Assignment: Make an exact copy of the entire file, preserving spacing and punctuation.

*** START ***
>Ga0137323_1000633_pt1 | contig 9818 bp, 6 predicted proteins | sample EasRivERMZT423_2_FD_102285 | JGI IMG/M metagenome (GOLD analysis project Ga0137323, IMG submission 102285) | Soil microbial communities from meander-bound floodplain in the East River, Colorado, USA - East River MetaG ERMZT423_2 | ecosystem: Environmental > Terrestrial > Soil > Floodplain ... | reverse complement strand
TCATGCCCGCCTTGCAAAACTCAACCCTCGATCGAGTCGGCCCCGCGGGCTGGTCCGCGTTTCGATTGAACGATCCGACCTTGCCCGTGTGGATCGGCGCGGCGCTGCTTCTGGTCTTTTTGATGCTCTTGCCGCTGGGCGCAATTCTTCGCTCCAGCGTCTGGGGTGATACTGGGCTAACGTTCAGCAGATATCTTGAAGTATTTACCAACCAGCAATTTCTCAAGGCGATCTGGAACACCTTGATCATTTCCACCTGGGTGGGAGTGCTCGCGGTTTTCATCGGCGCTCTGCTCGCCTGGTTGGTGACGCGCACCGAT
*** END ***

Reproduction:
>Ga0137323_1000633_pt1 | contig 9818 bp, 6 predicted proteins | sample EasRivERMZT423_2_FD_102285 | JGI IMG/M metagenome (GOLD analysis project Ga0137323, IMG submission 102285) | Soil microbial communities from meander-bound floodplain in the East River, Colorado, USA - East River MetaG ERMZT423_2 | ecosystem: Environmental > Terrestrial > Soil > Floodplain ... | reverse complement strand
TCATGCCCGCCTTGCAAAACTCAACCCTCGATCGAGTCGGCCCCGCGGGCTGGTCCGCGTTTCGATTGAACGATCCGACCTTGCCCGTGTGGATCGGCGCGGCGCTGCTTCTGGTCTTTTTGATGCTCTTGCCGCTGGGCGCAATTCTTCGCTCCAGCGTCTGGGGTGATACTGGGCTAACGTTCAGCAGATATCTTGAAGTATTTACCAACCAGCAATTTCTCAAGGCGATCTGGAACACCTTGATCATTTCCACCTGGGTGGGAGTGCTCGCGGTTTTCATCGGCGCTCTGCTCGCCTGGTTGGTGACGCGCACCGAT